Jury selection has begun in S.C. shooter Dylann Roof’s trial

By Yvette C. Hammett, UPI

dylan-roof

Dylann Roof, the man accused in a shooting spree that left nine dead at a historic Charleston, South Carolina church appears before a judge on June 19, 2015

CHARLESTON, S.C., Nov. 6 (UPI) — Final jury selection for the Dylann Roof federal murder trial began on Monday and is expected to be a long and tedious process, authorities said.

Picking 12 jurors at the historic courthouse in downtown Charleston won’t be quick, with prosecutors seeking the death penalty, The State reported. The federal trial is expected to take place in two phases. The first phase is to determine guilt or innocence. The second phase, if the self-proclaimed white supremacist is found guilty, is to determine whether the death penalty should apply or if he will get life in prison.

The 22-year-old Roof faces 33 separate charges stemming from the mass shooting at the Emanuel African Methodist Episcopal Church in Charleston on June 17, 2015. Nine people died, including a state representative. Some of the charges are for hate crimes.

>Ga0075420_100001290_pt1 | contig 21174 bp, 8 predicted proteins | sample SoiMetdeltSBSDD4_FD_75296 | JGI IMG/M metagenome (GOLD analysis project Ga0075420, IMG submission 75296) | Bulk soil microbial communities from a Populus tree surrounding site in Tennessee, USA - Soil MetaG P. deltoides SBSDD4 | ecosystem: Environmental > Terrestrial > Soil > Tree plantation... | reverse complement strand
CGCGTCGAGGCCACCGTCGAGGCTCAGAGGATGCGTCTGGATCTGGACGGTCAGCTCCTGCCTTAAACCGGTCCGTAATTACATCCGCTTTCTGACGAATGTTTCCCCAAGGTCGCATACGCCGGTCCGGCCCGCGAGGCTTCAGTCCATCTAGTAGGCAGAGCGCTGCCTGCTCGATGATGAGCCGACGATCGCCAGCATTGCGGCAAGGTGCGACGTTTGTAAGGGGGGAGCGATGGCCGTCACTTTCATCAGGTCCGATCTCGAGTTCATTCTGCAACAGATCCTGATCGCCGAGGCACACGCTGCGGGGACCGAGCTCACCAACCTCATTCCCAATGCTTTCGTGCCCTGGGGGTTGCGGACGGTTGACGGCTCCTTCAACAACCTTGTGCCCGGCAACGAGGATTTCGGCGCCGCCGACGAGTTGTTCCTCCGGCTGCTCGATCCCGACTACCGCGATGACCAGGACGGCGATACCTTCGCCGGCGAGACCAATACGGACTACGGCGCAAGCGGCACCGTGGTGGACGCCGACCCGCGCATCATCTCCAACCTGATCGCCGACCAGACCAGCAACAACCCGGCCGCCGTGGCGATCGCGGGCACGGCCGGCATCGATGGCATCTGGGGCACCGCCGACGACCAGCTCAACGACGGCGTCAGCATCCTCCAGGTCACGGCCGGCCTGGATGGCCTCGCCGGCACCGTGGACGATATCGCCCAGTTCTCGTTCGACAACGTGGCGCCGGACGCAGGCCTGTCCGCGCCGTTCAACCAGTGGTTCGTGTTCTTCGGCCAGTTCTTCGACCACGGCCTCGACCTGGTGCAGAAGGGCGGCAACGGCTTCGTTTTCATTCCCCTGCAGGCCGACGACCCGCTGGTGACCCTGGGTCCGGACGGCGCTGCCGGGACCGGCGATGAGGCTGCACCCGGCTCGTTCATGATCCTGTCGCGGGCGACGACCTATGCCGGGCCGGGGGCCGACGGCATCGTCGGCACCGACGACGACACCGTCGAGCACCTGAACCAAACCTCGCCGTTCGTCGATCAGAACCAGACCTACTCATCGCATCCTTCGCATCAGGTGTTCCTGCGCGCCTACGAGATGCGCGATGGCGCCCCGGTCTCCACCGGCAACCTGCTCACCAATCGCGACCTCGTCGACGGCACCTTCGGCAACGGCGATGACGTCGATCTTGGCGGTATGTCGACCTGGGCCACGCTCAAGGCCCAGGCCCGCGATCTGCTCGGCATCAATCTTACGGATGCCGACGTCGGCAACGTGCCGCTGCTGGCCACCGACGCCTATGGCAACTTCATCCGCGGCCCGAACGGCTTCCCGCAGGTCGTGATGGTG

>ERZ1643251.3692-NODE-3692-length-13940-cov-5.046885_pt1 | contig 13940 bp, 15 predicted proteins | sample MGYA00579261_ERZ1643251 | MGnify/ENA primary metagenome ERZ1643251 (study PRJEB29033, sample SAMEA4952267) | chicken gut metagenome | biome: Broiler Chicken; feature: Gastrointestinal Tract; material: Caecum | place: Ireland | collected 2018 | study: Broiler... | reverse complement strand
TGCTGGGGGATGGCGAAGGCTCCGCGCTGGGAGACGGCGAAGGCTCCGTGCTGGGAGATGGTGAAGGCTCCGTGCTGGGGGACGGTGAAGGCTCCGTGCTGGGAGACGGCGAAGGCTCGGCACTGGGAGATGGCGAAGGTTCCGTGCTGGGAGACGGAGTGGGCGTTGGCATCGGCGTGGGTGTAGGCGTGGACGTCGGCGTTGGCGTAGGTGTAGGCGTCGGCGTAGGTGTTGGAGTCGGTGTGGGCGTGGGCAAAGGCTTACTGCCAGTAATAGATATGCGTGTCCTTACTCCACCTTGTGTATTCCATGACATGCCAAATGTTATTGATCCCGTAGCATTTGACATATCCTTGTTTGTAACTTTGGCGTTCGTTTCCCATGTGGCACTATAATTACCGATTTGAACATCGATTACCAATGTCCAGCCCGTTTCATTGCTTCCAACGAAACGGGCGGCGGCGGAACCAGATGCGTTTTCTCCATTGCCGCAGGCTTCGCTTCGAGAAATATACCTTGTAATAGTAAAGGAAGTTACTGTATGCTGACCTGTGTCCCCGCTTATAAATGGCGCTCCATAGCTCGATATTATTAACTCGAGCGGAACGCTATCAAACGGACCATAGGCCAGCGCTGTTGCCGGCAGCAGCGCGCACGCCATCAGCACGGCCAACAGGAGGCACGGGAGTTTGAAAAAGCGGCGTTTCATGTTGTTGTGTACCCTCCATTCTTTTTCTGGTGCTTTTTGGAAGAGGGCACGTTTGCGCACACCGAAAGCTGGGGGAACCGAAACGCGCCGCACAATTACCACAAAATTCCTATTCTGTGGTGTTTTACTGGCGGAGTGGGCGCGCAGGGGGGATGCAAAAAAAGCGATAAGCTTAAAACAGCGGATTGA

Jury selection started in September with a pool of 3,000 potential jurors. The group was vetted and pared down to about 700. The pool will be pared further to a dozen jurors and six alternates over the coming weeks.

“This is the most challenging jury selection in the American legal system,” said Johnny Gasser, now in private practice in Columbia but who has tried 10 death penalty cases as first a state prosecutor and then a federal prosecutor.

“There’s nothing like it,” said Gasser, who has served on the U.S. Attorney General’s Death Penalty Review Committee. “And cases don’t get any more high profile than the Roof case.”

Roof had agreed to plead guilty to murdering nine people, rather than going through a lengthy and expensive trial, only if the death penalty gets taken off the table, his lawyers said. Roof’s attorneys argued in court filings and in hearings that the death penalty is unconstitutional and should not be considered.

Federal prosecutors argue that the racial motivation and depth of the crime call for the death penalty, The Wall Street Journal reported.

 

 

 

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